Original Article

Diversity of Hard Tick Populations and Their Geographical Variations in Northwestern Iran

Abstract

Background: Ticks are forced vertebrate ectoparasites, including humans, and are vectors of serious diseases such as Crimean Congo Hemorrhagic Fever, Relapsing Fever, and various forms of encephalitis. Spatial assessment of the prevalence of ticks and detection of high risk areas for tick-borne disease transmission and evaluation of ecological measures are key aims of this research.Methods: Ticks were collected using standard methods from 27 villages in the region of Sarab County in north-eastern Iran during the four seasons of 2018–2019 and identified using valid keys. The calculations of indices for biodiversity were based on the Margalef index, Shannon-Weiner index and Simpson index. R2.15 Statistical software was used for statistical analysis of indices of biodiversity, and ArcMap10.4.1 software, IDW and GeneralG methods were used. Analysis were used to investigate spatial distribution and to determine important tick hotspots.Results:  A total of 2500 animals surveyed, 35% of them were infected. In total, 1416 ticks were caught, 74.6 %, 23.9% and 1.4 % were adult, nymph and larvae respectively. 94% of the ticks were hard ticks including 6 genera. According to the Margalef diversity index, the highest species biodiversity was related to summer (1.4234), and the lowest was relat­ed to winter (0.7379),Conclusion: Large hotspot area was found in the central part of the study area. The area of study was very prone to tick-borne disease transmission in terms of tick diversity and tick species richness. Tick-borne disease control is an im­portant measure.
1. Lane RP, Crosskey RW (1993) Medical in-sects and arachnids. Chapman and Hal, UK, p. 723.
2. Goodman JL, Dennis DT, Sonenshine DE (2005) Tick-borne diseases of humans: ASM press, DC. ISBN: 1-55581-23-4. Washington, p. 440.
3. de la Fuente J (2018) Controlling ticks and tick-borne diseases, looking forward. Ticks Tick Borne Dis. 9(5): 1354–1357.
4. Rahbari S, Nabian S, Shayan P (2007) Primary report on distribution of tick fauna in Iran. Parasitol Res. 101(2): 175–177.
5. Van Vliet T, Kohli J, Demaria M (2019) Consequences of senotherapies for tissue repair and reprogramming. J Transl Med Age. 3: 31–36.
6. Davari B, Alam FN, Nasirian H, Nazari M, Abdigoudarzi M, Salehzadeh A (2017) Seasonal distribution and faunistic of ticks in the Alashtar county (Lorestan Province), Iran. Pan Afr Med J. 27: 284–290.
7. de la Fuente J, Antunes S, Bonnet S, Cabezas-Cruz A, Domingos AG, Estrada-Peña A, Johnson N, Kocan KM, Mans¬field KL, Nijhof AM, Papa A, Rudenko N, Villar M, Alberdi P, Torina A, Ayllón N, Vancova M, Golovchenko M, Grubhoffer L, Caracappa S, Fooks AR, Gortazar Ch, Rego ROM (2017) Tick-pathogen interactions and vector competence: identification of molecular drivers for tick-borne diseases. Front Cell Infect Microbiol. 7: 114.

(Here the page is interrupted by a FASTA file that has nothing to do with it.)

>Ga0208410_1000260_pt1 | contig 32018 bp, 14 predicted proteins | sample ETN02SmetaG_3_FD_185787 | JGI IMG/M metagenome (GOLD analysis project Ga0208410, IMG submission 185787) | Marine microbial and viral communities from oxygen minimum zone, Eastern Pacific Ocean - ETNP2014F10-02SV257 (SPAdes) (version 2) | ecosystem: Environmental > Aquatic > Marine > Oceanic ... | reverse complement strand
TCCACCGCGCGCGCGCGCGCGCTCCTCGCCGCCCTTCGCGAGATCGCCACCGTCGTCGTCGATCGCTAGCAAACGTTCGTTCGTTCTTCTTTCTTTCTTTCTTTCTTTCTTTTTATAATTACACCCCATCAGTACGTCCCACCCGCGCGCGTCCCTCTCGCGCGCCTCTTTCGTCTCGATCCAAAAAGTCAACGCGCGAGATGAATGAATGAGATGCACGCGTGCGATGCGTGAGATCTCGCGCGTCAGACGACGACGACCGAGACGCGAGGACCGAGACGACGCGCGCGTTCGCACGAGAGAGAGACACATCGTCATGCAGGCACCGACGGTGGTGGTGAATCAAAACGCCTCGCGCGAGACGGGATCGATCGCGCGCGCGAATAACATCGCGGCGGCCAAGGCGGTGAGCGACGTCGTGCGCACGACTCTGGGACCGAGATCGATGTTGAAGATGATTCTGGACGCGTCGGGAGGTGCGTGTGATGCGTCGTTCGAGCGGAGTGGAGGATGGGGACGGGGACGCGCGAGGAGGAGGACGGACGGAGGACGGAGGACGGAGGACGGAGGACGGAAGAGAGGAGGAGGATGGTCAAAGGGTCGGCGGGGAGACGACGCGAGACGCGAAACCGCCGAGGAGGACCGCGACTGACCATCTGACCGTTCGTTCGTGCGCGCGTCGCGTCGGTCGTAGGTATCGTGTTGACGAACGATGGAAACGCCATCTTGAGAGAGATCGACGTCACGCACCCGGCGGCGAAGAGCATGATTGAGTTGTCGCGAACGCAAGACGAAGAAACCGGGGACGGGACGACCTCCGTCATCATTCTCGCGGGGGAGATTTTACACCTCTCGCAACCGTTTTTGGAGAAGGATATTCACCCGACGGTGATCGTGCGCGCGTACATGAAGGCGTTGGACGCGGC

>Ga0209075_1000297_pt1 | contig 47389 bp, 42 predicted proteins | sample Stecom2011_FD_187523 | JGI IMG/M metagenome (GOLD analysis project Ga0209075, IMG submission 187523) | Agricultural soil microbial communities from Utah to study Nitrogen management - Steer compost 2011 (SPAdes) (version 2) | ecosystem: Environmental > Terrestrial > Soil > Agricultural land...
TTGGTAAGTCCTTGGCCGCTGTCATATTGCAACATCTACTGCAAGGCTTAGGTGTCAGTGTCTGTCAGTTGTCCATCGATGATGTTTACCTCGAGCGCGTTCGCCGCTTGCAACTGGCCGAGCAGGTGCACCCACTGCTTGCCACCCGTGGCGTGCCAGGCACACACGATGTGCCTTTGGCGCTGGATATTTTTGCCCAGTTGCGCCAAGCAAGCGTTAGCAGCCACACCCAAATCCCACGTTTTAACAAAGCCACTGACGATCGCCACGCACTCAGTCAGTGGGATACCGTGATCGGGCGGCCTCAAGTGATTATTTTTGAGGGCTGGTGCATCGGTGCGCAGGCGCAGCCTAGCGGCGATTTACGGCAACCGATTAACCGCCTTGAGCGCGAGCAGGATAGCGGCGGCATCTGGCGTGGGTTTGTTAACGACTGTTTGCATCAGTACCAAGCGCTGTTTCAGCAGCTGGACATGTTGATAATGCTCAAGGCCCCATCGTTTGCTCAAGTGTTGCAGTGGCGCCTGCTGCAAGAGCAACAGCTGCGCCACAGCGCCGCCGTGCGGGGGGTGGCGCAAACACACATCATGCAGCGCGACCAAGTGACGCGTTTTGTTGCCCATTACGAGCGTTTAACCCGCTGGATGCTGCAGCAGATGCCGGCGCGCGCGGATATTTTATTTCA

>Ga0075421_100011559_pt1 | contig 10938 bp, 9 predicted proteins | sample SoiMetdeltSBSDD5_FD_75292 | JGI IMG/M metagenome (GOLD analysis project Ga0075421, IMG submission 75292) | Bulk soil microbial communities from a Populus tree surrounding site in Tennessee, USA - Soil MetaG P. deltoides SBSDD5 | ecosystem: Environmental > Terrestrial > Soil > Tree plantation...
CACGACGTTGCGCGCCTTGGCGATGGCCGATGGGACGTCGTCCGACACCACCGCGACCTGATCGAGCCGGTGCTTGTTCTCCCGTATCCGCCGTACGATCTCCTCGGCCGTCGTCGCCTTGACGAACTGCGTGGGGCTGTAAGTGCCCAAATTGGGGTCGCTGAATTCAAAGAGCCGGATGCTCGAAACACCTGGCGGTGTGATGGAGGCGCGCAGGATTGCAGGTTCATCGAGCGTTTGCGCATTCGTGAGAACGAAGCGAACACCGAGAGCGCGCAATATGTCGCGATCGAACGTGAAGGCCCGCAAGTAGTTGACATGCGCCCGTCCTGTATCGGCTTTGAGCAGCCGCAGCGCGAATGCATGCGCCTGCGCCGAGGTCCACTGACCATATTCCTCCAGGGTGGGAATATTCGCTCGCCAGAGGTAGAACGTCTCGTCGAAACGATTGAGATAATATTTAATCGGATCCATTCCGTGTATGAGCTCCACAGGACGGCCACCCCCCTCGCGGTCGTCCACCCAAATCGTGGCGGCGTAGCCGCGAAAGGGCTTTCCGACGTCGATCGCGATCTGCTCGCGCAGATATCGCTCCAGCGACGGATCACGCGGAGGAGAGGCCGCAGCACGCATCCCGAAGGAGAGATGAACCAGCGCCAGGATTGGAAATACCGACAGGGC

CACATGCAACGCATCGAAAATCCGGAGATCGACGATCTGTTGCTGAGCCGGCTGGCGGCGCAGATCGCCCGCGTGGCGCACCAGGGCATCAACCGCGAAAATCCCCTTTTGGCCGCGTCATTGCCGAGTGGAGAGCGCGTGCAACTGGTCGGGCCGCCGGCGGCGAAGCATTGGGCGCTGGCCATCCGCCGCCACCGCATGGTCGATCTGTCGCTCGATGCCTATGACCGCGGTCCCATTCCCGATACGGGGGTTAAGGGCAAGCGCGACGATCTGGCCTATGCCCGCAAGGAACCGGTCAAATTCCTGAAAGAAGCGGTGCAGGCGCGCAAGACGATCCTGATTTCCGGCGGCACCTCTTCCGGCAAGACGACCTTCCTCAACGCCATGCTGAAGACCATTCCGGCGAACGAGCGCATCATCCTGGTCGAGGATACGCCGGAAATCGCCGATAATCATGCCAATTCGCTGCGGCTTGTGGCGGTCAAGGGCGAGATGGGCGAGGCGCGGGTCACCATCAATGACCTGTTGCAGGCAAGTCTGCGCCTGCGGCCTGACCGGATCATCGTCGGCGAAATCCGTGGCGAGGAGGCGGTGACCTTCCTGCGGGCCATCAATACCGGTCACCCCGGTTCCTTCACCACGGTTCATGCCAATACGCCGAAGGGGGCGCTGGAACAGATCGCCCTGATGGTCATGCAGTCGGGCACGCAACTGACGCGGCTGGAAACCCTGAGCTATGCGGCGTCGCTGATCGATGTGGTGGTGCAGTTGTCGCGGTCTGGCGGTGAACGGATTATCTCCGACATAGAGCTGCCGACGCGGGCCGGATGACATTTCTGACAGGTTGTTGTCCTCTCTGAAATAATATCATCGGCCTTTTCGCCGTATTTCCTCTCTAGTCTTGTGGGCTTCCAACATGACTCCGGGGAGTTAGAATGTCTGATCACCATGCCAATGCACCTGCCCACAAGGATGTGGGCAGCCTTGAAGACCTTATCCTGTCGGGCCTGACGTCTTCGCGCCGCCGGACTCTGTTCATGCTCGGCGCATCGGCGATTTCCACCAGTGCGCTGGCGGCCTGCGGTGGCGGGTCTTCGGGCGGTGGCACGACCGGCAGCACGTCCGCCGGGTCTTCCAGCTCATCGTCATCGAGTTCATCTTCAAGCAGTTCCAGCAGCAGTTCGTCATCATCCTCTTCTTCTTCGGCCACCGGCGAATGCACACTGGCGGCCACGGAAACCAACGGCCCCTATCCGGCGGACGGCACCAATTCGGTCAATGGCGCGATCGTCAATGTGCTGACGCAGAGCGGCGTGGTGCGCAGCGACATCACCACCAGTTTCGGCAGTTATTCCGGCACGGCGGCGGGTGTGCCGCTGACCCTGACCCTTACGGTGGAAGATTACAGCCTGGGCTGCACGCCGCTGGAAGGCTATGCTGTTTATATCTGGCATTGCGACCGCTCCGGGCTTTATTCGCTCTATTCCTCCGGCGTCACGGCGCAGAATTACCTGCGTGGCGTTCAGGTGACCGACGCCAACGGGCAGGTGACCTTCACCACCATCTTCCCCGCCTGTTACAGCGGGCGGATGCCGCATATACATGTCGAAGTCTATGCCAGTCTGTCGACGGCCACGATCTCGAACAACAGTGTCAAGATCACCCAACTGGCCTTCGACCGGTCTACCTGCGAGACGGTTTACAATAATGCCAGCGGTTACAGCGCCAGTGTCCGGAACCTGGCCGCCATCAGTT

8. Nava S, Guglielmone AA, Mangold AJ (2009) An overview of systematics and evolution of ticks. J Front Biosci. 14(8): 2857–2877.
9. Otranto D, Dantas-Torres F, Giannelli A, Latrofa MS, Cascio A, Cazzin S, Ravagnan S, Montarsi S, Aurelio Zanzani S, Teresa Manfredi M, Capelli G (2014) Ticks infesting humans in Italy and associated pathogens. Parasites Vectors. 7(1): 328–331.
10. Moradi Asl E, Vatandoost H, Telmadarreiy Z, Mohebali M, Abai MR (2018) Re-pellency effect of flumethrin pour-on formulation against vectors of Crimean-Congo haemorrhagic fever. Eeast Meditter Health J. 24(11): 1082–1087.
11. Masoumi Asl H, Goya M, Vatandoost H, Zahraei S, Mafi M, Asmar M (2009) The epidemiology of tick-borne relapsing fever in Iran during 1997–2006. Travel Med Infect Dis. 7(3): 160–164.
12. Wood CL, Lafferty KD (2013) Biodiversity and disease: a synthesis of ecological perspectives on Lyme disease transmission. Trends Ecol Evol. 28(4): 239–247.
13. Keirans JE, Litwak TR (1989) Pictorial key to the adults of hard ticks, family Ixodidae (Ixodida: Ixodoidea), east of the Mississippi River. J Med Entomol. 26(5): 435–448
14. Yaser SA, Sadegh C, Zakkyeh T, Vatandoost H, Maryam M, Ali OM (2011) Crimean-Congo hemorrhagic fever: a molecular survey on hard ticks (Ixodidae) in Yazd Province, Iran. Asian Pac J Trop Dis. 4(1): 61–63.
15. Bakhshai A, Askari N, Etebar F, Ebrahim-zade E (2012) Hard ticks fauna in the area of domestic ruminants and Kohnuj Jiroft, Kerman Province, Iran. J Vet Lab Res. 4(1): 145–149.
16. Telmadarreyi Z (2009) Frequency of Ix-odidae and Argasidae ticks and deter¬mi-nation of their sensitivity in the toxin cypermetryn Meshkinshahr. Ardabil Uni Med Sci J. 9(2): 127–133. [In Persian]
17. Nasiri A, Telmadarraiy Z, Vatandoost H, Chinikar S, Moradi M, Oshaghi M (2010) Tick infestation rate of sheep and their distribution in Abdanan County, Ilam Province, Iran, 2007–2008. Iran J Arthropod Borne Dis. 4(2): 56–60.
18. Sarani M, Telmadarraiy Z, Moghaddam AS, Azam K, Sedaghat MM (2014) Distribution of ticks (Acari: Ixodidae) infesting domestic ruminants in mountainous areas of Golestan Province, Iran. Asian Pac J Trop Biomed. 4(Suppl 1): S246–251.
19. Vatandoost H, Moradi-Asl E, Telmadarreiy Z, Mohebali M, Masoumi-Asl H, Abai MR, Zarei Z (2012) Field efficacy of flumethrin pour-on against livestock ticks in Iran. Int J Acarol. 38(6): 457–464.
Files
IssueVol 15 No 2 (2021) QRcode
SectionOriginal Article
DOI https://doi.org/10.18502/jad.v15i2.7487
Keywords
Ticks; Species biodiversity; GIS; Iran

Rights and permissions
Creative Commons License This work is licensed under a Creative Commons Attribution-NonCommercial 4.0 International License.
How to Cite
1.
Moradi R, Moradi-Asl E, Telmadarraiy Z, Parkhideh SZ, Rassi Y. Diversity of Hard Tick Populations and Their Geographical Variations in Northwestern Iran. J Arthropod Borne Dis. 2022;15(2):179-186.